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Articles Home » 1981 Articles » 38 Special - 1981 Wild Eyed Southern Boys
38 Special - 1981 Wild Eyed Southern Boys

ARTIST: 38 Special
ALBUM: Wild Eyed Southern Boys
YEAR: 1981
CD REISSUE: 1990, A&M, CD3298


LINEUP: Donnie Van Zant - lead vocals * Don Barnes - guitar, piano, lead vocals, backing vocals * Jeff Carlisi - guitar, steel guitar * Larry Junstrom - bass * Steve Brookins, Jack Grondin - drums

Guests: Steve McRay - piano * Terry Emery - percussion * Carol Bristow, Carol Veto - Lu Moss - backing vocals

TRACK LISTING: 01 Hold On Loosely * 02 First Time Around * 03 Wild Eyed Southern Boys * 04 Back Alley Sally * 05 Fantasy Girl * 06 Hittin' And Runnin' * 07 Honky Tonk Dancer * 08 Throw Out The Line * 09 Bring It On


38 Special clearly had no doubt about the direction they needed to go in 1981, after making their singles chart breakthrough with 1979's 'Rocking Into The Night'. A Peterik/Sullivan composition, it had been demoed by Survivor but excluded from their debut album. It had definite Southern/AOR crossover appeal, making it chart ready without sacrificing their Southern identity. No surprise then that Peterik was retained as a songwriting partner for several of the key tracks on what would become 'Wild Eyed Southern Boys'. Here you'll find Southern AOR clearly defined as a sub-genre, 38 Special finding a winning sound and approach they would further refine with the following three albums. So what of this first installment in the four album streak?

The Songs
From the opening hook of 'Hold On Loosely' it's clear that AOR is firmly on the agenda. Melodies abound, capped off by a sweeping chorus that ushered the tune right into the dizzy heights of the US top 20. 'First Time Around' is a grittier affair, more concerned with attitude than melody. A certain Southern swagger comes to the fore, this takes a few listens to get into but ends up rewarding the patient listener. Title track 'Wild Eyed Southern Boys' is a combination of stirring elements, bringing Molly Hatchet/Blackfoot into very close contact with AOR. Dual lead vocals of the storytelling variety add to the charm, small wonder it's a concert favourite and 38 Special classic to this day. 'Back Alley Sally' returns to more pure Southern tendencies, Hatchet taking a neat catch at second slip off a perfect Blackfoot outswinger! 'Fantasy Girl' again fuses slight boogie elements with a titanic AOR melody, enough hooks to compete with the annual Algoa Bay angling contest. A deserving second single, 'Fantasy Girl' charted just outside the US top 40. In doing so it not only gave the album a second sales push, but further established a credible AOR identity for 38 Special. 'Hittin' And Runnin' thoroughly defines Southern AOR for me, inviting REO Speedwagon and Journey into the heart of Jacksonville. A tempo that sways between boogie and waltz, a voodoo invoking main riff and trance inducing aquatic lead runs all blend perfectly with the swirling multiple melodies. The melodic attack is utterly relentless, changing angle at times but never lowering it's intensity. Probably one of the best AOR tracks I've ever heard, for me it's the centrepiece of this album. 'Honky Tonk Dancer' tugs some funk out of the band, spiced up with hints of country and Texas blues. You could call it a precursor to 'I Oughta Let Go' from two years later, a jarring listen at first, but repeat plays reveal charm and depth. 'Thrpw Out The Line' reprises the Southern approach but less convincingly so this time, something about the melody sounds incomplete. Not a shocker, but certainly not a highlight. However, 38 Special stay true to their hallmark of closing each album with a killer tune. 'Bring It On' does exactly that, a tough riff and smouldering atmosphere preside over a quality AOR melody. Certainly comparable to the rugged AOR Molly Hatchet would unleash circa 'No Guts No Glory', essential listening.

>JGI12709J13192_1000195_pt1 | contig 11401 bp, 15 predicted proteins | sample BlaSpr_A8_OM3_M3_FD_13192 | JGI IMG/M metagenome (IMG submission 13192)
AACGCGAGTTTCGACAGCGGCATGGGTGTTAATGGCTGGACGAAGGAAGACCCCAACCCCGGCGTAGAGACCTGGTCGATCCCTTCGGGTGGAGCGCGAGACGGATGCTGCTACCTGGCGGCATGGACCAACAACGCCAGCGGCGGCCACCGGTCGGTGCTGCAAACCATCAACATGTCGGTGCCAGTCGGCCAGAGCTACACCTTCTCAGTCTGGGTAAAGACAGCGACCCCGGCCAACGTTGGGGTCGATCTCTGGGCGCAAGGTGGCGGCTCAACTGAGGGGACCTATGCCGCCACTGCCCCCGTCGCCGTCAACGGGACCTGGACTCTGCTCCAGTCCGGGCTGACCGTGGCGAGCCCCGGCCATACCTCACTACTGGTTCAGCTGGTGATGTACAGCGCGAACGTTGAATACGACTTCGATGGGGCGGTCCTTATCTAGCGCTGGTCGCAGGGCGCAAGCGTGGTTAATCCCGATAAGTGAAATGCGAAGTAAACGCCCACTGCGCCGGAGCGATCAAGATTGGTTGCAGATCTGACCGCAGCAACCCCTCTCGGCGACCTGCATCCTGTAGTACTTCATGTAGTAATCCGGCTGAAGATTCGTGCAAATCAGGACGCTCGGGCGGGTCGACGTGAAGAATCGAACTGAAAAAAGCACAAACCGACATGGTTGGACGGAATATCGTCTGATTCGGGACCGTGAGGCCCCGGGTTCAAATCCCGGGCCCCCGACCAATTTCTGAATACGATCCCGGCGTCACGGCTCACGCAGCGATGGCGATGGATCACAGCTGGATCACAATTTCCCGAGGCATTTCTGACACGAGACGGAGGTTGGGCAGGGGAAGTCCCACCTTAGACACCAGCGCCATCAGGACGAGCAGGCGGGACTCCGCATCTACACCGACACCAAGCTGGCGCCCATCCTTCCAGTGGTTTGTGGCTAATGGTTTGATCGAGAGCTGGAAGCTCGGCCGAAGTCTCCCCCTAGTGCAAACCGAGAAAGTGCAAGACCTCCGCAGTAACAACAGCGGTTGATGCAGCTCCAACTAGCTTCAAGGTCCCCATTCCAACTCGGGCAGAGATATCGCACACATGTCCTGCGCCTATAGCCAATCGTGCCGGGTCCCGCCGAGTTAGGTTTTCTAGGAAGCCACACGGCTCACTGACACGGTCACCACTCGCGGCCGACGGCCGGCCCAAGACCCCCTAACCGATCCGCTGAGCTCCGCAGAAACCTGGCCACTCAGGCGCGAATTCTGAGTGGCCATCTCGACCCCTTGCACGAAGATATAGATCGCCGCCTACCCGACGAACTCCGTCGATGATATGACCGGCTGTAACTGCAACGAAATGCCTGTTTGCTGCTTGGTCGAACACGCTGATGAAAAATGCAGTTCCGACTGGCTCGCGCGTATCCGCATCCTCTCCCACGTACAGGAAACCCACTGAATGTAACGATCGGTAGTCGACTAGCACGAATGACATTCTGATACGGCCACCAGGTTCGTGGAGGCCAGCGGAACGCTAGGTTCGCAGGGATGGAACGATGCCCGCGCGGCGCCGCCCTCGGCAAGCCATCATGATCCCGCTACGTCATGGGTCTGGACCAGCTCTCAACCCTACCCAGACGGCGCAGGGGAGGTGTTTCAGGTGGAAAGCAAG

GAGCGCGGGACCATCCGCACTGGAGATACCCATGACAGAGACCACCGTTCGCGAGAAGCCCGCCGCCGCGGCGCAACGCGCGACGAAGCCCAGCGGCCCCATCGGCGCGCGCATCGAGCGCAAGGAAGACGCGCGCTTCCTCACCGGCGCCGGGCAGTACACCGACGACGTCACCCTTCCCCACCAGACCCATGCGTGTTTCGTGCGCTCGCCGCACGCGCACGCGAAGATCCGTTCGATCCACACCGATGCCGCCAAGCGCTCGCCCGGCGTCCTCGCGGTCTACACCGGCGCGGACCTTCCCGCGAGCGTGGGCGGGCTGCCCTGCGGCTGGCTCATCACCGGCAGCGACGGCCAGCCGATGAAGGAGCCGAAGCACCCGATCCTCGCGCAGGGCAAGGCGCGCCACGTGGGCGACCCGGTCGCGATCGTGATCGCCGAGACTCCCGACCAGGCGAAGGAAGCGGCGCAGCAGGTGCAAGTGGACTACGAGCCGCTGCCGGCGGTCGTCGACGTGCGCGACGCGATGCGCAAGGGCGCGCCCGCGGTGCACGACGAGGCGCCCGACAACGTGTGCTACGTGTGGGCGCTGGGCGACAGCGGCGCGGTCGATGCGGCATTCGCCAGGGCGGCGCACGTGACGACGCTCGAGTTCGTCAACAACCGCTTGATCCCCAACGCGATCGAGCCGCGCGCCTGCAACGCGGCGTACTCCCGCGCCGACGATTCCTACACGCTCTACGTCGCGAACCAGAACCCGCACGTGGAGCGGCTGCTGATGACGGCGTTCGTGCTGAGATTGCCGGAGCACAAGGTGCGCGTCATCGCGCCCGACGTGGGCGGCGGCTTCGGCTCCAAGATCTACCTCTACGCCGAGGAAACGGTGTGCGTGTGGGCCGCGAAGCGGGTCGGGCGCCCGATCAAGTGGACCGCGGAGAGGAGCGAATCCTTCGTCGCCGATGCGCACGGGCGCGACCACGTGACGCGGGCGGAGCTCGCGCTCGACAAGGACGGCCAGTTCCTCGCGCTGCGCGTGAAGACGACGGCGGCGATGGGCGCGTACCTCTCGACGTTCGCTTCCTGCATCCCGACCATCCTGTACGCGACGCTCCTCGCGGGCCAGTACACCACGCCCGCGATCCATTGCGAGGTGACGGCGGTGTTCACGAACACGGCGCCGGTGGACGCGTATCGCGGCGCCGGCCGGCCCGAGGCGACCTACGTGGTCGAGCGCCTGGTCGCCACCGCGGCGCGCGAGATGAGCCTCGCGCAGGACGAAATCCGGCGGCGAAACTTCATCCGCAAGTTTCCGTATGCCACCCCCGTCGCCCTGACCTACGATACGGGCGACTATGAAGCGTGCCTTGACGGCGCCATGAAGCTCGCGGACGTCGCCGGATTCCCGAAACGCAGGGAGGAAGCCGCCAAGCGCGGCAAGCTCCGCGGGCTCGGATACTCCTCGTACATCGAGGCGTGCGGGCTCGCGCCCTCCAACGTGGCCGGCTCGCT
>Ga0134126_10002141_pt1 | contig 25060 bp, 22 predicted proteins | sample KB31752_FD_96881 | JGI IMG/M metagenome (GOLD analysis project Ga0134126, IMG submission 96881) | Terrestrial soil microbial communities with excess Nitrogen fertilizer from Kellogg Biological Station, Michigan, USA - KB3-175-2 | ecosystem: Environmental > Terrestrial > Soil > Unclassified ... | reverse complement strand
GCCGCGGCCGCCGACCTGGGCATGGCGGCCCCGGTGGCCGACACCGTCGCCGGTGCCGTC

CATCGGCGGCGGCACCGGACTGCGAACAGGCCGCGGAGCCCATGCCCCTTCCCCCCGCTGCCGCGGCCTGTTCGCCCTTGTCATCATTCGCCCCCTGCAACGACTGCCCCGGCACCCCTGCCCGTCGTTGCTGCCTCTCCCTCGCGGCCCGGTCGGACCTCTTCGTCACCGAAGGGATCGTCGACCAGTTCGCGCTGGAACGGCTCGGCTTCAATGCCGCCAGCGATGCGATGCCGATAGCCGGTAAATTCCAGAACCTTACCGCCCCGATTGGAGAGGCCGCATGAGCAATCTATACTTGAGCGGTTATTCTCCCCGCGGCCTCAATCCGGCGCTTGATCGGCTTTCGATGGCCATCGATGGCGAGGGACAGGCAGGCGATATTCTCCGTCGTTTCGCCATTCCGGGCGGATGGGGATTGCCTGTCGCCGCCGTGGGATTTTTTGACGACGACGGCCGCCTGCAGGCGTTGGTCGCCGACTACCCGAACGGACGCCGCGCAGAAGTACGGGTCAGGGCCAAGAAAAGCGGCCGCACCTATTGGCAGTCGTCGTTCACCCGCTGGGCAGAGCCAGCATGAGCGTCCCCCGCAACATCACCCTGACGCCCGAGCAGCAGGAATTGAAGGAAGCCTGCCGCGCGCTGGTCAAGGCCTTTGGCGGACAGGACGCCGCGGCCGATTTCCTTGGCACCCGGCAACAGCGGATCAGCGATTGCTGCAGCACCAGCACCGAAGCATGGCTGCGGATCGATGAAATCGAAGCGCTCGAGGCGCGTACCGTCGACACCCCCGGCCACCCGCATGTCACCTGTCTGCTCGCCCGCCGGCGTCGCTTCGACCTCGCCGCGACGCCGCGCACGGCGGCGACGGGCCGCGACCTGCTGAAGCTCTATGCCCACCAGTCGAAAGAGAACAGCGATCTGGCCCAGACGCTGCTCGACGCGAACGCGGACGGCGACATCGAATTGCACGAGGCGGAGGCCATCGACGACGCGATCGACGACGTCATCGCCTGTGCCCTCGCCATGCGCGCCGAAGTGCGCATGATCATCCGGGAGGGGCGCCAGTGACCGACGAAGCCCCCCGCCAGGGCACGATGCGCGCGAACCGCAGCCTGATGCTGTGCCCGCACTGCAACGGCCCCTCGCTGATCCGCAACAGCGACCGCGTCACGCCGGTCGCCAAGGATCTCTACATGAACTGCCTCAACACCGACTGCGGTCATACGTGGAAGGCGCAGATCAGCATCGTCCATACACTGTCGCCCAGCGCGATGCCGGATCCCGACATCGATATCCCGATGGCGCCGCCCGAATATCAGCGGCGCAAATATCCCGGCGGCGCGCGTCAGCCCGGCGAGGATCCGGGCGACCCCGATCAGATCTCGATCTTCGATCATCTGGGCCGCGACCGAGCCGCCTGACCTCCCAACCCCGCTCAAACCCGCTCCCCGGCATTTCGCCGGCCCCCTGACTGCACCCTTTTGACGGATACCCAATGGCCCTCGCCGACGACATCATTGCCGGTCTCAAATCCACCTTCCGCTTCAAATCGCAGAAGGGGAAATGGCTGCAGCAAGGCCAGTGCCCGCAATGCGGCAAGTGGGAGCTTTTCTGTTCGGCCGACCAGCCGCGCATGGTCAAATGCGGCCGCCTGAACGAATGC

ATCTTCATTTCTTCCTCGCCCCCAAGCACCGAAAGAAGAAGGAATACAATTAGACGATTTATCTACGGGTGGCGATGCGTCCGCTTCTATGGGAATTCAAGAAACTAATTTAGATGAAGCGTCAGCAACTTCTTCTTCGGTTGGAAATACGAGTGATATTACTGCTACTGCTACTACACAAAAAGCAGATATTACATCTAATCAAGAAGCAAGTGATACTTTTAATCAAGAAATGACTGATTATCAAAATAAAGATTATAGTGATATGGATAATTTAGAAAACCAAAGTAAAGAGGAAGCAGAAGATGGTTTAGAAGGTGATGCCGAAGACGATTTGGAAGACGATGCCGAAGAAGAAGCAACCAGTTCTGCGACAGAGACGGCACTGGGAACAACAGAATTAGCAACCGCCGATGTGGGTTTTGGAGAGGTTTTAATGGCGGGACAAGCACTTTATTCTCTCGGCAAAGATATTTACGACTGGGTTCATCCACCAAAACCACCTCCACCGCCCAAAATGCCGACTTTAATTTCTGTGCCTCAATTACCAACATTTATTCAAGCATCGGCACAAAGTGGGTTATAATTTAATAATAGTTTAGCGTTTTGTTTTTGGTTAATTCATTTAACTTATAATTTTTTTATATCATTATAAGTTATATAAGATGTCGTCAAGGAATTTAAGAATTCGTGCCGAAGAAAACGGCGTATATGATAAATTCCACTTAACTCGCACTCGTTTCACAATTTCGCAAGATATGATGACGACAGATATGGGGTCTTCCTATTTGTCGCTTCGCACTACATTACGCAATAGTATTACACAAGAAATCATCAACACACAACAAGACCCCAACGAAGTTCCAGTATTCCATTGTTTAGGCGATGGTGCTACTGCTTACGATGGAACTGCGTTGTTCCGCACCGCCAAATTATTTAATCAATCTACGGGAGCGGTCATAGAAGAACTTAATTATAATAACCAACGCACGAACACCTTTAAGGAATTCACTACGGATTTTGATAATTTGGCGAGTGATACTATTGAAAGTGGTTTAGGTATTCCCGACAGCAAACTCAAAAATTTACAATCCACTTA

In Summary
There you have it, 38 Special were clearly leading the pack when it came to incorporating AOR into their Southern sound. To be fair, both Blackfoot and Molly Hatchet were already getting more melodic in 1981 with some AOR ingredients creeping in, but not as clearly defined as on 'Wild Eyed Southern Boys'. Their fortunes on the charts and tour circuit would only get stronger from here, but to fully understand how the winning streak was launched, give this gem a listen.

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#1 | jeffrey343 on December 04 2012 17:29:42
I got this one in high school, probably around the same time I got 'Special Forces', and it got a lot of airplay all through high school. Of course 'Hold On Loosely' and 'Wild-Eyed Southern Boys' were all over radio (and still are all over 80's stations). 'Fantasy Girl' and 'Hittin' and Runnin'' were also faves of mine. And 'Bring It On' was an absolute killer, one of my favorite all-time songs. The other ones were still good but maybe a bit more Southern than I liked at the time, but they've definitely grown on me (especially 'First Time Around', which is another killer). I can put all four of their albums from this one to 'Strength In Numbers' on in the car and not touch the buttons for days.
#2 | dude24 on May 01 2016 18:20:15
Loved Rodney Mills production on all the classic 38 Special albums, especially Jeff Carlisi's/Don Barnes' guitars.
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